Mark LaFlamme’s Dirt: An American CampaignSPECIAL NOTE!
Catch Mark LaFlamme in a rare Portland appearance at the noontime Brown Bag Lunch lecture series at the Portland Public Library, 5 Monument Square, Portland, Maine, on Wednesday, November 12th.
Graveyards, resurrected love, backroads intrigue – these ingredients cause no great stretch of the imagination for a confessed fan of fellow Mainer, Stephen King, and his predecessors, including Edgar Allan Poe.
Like King, LaFlamme is a tricky writer. He lures you in by seeming ordinary, but there is something residing in his texts, in his characters’ dialogues and inner monologues, that goes beyond that threshold of normalcy and expectations. Before I know it, he’s got me again. This is not an unhappy thing. The pages have to be turned, but this is a pleasure, as the story plays out before me – he’s done all the work. I cannot turn away until finally I reach the end.
This was true of the first LaFlamme book I read, The Pink Room, and remains true of his latest, Dirt. What makes this guy from Lewiston such a crafter of thought-provoking page-turners? I can only guess that it’s this – he is not afraid of hard work. This is a man who spends day and night pounding the crime beat for the Lewiston Sun Journal. Off the news desk, he writes books and short stories, which the rest of us get to read. He is not going to waste our time.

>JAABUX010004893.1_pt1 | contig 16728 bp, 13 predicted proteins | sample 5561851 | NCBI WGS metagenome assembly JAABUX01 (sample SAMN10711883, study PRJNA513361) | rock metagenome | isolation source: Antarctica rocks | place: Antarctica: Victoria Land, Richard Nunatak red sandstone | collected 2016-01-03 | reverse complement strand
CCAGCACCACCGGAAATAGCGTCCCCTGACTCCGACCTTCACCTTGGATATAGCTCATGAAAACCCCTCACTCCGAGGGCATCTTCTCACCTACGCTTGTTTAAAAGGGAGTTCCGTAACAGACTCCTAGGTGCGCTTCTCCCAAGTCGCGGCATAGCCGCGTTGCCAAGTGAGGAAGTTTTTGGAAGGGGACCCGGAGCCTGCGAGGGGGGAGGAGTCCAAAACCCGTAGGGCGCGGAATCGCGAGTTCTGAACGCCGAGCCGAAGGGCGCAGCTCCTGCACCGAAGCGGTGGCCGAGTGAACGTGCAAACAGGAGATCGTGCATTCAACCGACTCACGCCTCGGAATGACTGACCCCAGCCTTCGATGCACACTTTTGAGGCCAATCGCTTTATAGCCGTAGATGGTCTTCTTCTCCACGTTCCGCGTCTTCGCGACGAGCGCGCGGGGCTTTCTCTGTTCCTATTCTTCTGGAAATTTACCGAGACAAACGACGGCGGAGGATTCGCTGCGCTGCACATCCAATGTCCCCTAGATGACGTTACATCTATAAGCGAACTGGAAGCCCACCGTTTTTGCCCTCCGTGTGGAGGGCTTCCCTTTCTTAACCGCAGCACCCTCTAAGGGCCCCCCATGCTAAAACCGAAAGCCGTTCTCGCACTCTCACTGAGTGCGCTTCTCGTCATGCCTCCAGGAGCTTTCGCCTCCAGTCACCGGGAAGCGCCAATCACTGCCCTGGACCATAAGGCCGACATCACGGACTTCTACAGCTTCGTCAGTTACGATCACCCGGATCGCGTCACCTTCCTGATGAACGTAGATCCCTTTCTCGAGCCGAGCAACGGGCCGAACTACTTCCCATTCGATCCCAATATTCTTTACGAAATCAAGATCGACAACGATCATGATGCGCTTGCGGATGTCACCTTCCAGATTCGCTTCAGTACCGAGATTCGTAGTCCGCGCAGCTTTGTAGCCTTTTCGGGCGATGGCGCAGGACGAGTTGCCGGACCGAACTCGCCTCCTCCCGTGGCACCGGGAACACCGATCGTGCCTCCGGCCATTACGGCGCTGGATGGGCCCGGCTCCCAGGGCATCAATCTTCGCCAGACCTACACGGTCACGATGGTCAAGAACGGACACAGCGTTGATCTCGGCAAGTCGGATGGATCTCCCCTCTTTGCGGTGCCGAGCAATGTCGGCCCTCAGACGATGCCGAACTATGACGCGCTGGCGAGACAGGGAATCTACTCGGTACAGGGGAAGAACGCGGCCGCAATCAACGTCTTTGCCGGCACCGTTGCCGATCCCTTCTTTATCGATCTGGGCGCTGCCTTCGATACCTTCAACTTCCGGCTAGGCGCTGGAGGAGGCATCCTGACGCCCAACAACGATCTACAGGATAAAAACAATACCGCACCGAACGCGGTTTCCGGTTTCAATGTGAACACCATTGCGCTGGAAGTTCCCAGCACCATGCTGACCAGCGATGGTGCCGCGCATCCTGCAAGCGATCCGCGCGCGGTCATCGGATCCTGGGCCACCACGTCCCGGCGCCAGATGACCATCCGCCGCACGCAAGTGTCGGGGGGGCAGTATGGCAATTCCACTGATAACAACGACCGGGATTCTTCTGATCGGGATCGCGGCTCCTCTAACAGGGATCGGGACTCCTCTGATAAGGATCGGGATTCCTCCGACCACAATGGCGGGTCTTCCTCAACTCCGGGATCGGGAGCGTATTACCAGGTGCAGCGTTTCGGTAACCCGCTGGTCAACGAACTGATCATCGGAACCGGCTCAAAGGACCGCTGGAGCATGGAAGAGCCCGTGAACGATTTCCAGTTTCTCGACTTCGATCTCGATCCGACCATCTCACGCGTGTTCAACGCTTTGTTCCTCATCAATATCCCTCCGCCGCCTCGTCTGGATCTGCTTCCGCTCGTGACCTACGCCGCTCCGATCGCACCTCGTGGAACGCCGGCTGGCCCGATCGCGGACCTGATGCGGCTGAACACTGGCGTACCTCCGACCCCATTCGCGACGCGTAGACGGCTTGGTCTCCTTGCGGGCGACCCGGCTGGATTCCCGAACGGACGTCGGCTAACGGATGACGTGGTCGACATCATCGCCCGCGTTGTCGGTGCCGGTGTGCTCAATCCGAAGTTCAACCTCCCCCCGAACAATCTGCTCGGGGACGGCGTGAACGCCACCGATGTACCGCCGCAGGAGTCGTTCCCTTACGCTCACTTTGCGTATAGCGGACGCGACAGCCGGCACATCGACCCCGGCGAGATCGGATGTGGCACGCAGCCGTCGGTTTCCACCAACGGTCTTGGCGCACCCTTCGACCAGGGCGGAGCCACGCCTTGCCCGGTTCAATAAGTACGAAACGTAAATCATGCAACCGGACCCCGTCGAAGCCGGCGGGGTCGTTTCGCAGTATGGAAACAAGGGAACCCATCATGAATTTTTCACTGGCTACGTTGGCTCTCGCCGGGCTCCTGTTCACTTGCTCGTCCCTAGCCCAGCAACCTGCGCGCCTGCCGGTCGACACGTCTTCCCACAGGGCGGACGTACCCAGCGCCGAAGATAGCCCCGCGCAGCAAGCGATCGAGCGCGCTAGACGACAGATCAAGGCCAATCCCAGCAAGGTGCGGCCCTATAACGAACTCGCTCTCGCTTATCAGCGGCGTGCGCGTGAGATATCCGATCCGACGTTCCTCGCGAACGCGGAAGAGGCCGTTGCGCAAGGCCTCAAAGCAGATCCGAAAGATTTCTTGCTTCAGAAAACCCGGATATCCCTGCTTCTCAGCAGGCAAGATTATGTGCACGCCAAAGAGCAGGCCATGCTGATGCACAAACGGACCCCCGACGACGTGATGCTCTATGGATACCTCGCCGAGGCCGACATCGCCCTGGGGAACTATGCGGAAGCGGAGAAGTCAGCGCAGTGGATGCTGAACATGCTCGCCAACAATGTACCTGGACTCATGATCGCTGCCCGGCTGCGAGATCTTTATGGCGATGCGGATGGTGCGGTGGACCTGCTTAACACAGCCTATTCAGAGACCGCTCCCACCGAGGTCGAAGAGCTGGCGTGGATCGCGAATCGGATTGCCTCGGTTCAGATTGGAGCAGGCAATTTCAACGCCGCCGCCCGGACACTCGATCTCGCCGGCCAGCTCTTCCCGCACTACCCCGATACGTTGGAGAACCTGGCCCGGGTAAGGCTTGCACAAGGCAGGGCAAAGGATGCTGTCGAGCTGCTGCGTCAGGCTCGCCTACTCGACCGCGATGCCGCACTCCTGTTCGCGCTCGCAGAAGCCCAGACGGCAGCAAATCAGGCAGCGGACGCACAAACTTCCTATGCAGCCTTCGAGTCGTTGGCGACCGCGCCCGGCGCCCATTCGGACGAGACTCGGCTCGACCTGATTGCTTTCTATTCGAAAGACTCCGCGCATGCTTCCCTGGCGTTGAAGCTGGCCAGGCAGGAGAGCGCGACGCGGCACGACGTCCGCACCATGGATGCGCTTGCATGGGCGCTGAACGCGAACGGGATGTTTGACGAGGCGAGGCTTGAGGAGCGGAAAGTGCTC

The greater world hasn’t picked up on him yet. He’s still mostly ours at this point, here in the state of Maine. This doesn’t stop him from weaving more widely traveled threads into his work.
In Dirt, LaFlamme focuses through the lens of the all-too-familiar worldview of the American Presidential campaign. Don’t look for the all-American glamour that comes from power in this story. It’s buried under dirt.
Maine Governor Frank F. Cotton is raging up through the ranks as a distinguished contender for the Republican nomination. His image is that of hardy Maine stock, hard-working, honest, stern but engaging. The press knows his son Calvin as a recent widower and a staunch white-collar environmentalist, a lawyer who pushes back against the big boys his father pals around with. What the press doesn’t know, and what Frank Cotton doesn’t want them to find out, is that his grieving son is also unable to wrap his mind around the death of his wife, Bethany.
While Frank Cotton has been running his campaign state to state across the country, Calvin Cotton has very quietly lost his mind, and fetched his lovely bride from her funereal box for one last lovely New England winter getaway.
It is Thomas Cashman’s job to fetch them both back, as privately as possible. He can’t think of anyone better to help than Billy Baylor. In his role as best-selling novelist, Baylor explored the theme of love after death thoroughly and repeatedly, until his career was interrupted by the death of his wife and young daughter in a random accident. Since then, Baylor hasn’t had much of a thought about anything but misery and beer.
Governor Cotton calls Cashman. Cashman finds Baylor. Together they track Calvin and Bethany, with the hounds of the press at their heels.
If you open one box of worms, you often find another. And another. And another. And boy do those worms like dirt.
I won’t ruin it for you – read it yourself.